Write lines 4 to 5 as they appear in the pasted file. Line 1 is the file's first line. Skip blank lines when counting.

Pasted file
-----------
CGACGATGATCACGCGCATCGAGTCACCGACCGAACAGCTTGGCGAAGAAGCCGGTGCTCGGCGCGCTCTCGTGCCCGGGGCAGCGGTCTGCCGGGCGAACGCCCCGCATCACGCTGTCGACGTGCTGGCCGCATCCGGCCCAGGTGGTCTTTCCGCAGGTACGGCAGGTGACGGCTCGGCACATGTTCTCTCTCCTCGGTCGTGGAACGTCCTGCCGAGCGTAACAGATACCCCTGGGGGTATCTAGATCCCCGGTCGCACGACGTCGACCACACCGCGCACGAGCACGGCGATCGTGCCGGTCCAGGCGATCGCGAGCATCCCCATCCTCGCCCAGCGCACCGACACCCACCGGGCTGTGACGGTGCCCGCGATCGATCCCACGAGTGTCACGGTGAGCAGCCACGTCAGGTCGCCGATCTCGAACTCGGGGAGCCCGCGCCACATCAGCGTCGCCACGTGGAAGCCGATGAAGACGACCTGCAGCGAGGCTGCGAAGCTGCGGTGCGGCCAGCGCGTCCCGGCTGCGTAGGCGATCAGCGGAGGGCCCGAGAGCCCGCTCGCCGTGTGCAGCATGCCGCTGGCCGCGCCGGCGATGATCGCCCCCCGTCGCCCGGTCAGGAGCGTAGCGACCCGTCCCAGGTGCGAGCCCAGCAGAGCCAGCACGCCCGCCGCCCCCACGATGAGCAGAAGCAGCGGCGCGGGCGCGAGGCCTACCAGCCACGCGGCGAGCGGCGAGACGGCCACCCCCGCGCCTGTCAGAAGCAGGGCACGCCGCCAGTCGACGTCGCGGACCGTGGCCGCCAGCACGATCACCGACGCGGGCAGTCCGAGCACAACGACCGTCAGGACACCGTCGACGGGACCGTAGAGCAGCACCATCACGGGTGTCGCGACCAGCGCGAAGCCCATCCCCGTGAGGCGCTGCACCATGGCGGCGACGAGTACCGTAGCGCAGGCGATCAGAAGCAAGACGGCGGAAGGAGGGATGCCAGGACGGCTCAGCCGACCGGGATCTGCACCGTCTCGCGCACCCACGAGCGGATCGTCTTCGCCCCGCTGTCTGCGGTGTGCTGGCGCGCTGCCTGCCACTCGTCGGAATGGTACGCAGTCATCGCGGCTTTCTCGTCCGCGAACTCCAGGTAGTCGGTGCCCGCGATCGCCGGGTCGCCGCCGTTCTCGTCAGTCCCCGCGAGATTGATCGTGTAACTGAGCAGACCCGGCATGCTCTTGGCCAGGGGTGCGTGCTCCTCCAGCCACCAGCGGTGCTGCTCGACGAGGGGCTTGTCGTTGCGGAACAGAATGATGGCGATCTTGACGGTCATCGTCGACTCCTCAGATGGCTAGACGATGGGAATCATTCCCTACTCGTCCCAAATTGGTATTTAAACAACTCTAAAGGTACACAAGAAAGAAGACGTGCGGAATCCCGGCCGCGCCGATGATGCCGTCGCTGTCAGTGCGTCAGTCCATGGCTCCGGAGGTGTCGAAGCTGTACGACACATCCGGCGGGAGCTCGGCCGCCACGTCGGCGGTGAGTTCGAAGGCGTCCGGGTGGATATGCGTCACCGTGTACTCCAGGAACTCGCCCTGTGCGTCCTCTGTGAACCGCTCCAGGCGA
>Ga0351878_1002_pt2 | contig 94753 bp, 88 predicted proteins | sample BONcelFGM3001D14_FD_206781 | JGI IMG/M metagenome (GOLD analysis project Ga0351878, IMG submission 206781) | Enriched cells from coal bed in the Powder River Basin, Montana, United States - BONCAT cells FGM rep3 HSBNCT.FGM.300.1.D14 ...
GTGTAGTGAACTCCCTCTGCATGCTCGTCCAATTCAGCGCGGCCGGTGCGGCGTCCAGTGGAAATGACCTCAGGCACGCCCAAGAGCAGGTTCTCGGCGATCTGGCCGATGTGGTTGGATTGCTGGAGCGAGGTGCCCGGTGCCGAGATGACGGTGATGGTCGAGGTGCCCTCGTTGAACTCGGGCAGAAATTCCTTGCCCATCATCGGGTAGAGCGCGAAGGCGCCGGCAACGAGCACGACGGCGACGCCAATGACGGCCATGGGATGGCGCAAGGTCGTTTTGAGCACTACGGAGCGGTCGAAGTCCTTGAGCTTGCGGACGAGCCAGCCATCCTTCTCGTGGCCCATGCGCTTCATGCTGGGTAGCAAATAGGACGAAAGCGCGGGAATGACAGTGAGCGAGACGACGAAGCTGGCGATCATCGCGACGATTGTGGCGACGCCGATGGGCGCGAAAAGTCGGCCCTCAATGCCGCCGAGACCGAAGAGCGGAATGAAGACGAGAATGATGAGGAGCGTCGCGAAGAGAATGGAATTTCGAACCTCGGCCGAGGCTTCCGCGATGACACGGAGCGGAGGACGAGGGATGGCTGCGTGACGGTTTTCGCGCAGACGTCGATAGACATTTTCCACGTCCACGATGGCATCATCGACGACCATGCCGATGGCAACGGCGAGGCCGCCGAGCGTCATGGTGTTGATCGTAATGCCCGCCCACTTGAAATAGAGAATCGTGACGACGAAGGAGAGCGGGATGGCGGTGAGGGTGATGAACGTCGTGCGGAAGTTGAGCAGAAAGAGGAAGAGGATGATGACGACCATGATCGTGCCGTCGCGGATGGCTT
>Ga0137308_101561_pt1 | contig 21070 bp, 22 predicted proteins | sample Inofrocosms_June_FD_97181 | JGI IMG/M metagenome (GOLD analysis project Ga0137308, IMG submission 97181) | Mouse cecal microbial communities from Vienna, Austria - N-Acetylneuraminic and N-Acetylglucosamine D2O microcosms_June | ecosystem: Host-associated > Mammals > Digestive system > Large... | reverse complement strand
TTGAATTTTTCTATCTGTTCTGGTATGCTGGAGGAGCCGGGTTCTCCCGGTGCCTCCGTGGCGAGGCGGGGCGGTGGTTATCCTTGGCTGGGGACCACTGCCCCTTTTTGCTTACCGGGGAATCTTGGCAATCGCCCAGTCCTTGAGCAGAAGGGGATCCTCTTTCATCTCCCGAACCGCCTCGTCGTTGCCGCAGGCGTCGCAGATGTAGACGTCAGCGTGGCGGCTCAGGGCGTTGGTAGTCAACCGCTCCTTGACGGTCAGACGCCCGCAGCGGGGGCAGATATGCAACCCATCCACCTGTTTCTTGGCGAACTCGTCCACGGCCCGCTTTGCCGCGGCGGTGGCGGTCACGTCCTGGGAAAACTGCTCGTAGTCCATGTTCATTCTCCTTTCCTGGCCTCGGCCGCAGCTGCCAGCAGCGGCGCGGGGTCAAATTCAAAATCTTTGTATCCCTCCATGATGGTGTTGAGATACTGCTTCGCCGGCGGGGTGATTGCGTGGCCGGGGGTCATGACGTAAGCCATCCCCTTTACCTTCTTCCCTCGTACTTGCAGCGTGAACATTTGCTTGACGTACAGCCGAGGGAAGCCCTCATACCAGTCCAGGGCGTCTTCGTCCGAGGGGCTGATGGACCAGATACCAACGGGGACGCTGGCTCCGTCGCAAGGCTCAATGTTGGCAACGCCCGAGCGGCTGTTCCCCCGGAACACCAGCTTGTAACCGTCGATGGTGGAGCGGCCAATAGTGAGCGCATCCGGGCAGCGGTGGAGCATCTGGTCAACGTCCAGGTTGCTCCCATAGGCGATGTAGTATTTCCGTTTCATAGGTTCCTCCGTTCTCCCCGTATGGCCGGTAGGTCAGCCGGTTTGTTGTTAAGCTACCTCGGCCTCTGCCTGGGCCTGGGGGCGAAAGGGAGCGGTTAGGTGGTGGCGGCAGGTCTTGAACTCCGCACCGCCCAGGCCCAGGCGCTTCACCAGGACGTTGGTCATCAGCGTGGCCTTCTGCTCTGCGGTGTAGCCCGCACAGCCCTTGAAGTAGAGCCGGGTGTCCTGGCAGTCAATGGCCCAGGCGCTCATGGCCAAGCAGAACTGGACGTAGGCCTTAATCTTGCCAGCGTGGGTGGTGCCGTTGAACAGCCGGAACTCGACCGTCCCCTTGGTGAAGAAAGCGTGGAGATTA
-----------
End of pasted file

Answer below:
>Ga0137308_101561_pt1 | contig 21070 bp, 22 predicted proteins | sample Inofrocosms_June_FD_97181 | JGI IMG/M metagenome (GOLD analysis project Ga0137308, IMG submission 97181) | Mouse cecal microbial communities from Vienna, Austria - N-Acetylneuraminic and N-Acetylglucosamine D2O microcosms_June | ecosystem: Host-associated > Mammals > Digestive system > Large... | reverse complement strand
TTGAATTTTTCTATCTGTTCTGGTATGCTGGAGGAGCCGGGTTCTCCCGGTGCCTCCGTGGCGAGGCGGGGCGGTGGTTATCCTTGGCTGGGGACCACTGCCCCTTTTTGCTTACCGGGGAATCTTGGCAATCGCCCAGTCCTTGAGCAGAAGGGGATCCTCTTTCATCTCCCGAACCGCCTCGTCGTTGCCGCAGGCGTCGCAGATGTAGACGTCAGCGTGGCGGCTCAGGGCGTTGGTAGTCAACCGCTCCTTGACGGTCAGACGCCCGCAGCGGGGGCAGATATGCAACCCATCCACCTGTTTCTTGGCGAACTCGTCCACGGCCCGCTTTGCCGCGGCGGTGGCGGTCACGTCCTGGGAAAACTGCTCGTAGTCCATGTTCATTCTCCTTTCCTGGCCTCGGCCGCAGCTGCCAGCAGCGGCGCGGGGTCAAATTCAAAATCTTTGTATCCCTCCATGATGGTGTTGAGATACTGCTTCGCCGGCGGGGTGATTGCGTGGCCGGGGGTCATGACGTAAGCCATCCCCTTTACCTTCTTCCCTCGTACTTGCAGCGTGAACATTTGCTTGACGTACAGCCGAGGGAAGCCCTCATACCAGTCCAGGGCGTCTTCGTCCGAGGGGCTGATGGACCAGATACCAACGGGGACGCTGGCTCCGTCGCAAGGCTCAATGTTGGCAACGCCCGAGCGGCTGTTCCCCCGGAACACCAGCTTGTAACCGTCGATGGTGGAGCGGCCAATAGTGAGCGCATCCGGGCAGCGGTGGAGCATCTGGTCAACGTCCAGGTTGCTCCCATAGGCGATGTAGTATTTCCGTTTCATAGGTTCCTCCGTTCTCCCCGTATGGCCGGTAGGTCAGCCGGTTTGTTGTTAAGCTACCTCGGCCTCTGCCTGGGCCTGGGGGCGAAAGGGAGCGGTTAGGTGGTGGCGGCAGGTCTTGAACTCCGCACCGCCCAGGCCCAGGCGCTTCACCAGGACGTTGGTCATCAGCGTGGCCTTCTGCTCTGCGGTGTAGCCCGCACAGCCCTTGAAGTAGAGCCGGGTGTCCTGGCAGTCAATGGCCCAGGCGCTCATGGCCAAGCAGAACTGGACGTAGGCCTTAATCTTGCCAGCGTGGGTGGTGCCGTTGAACAGCCGGAACTCGACCGTCCCCTTGGTGAAGAAAGCGTGGAGATTA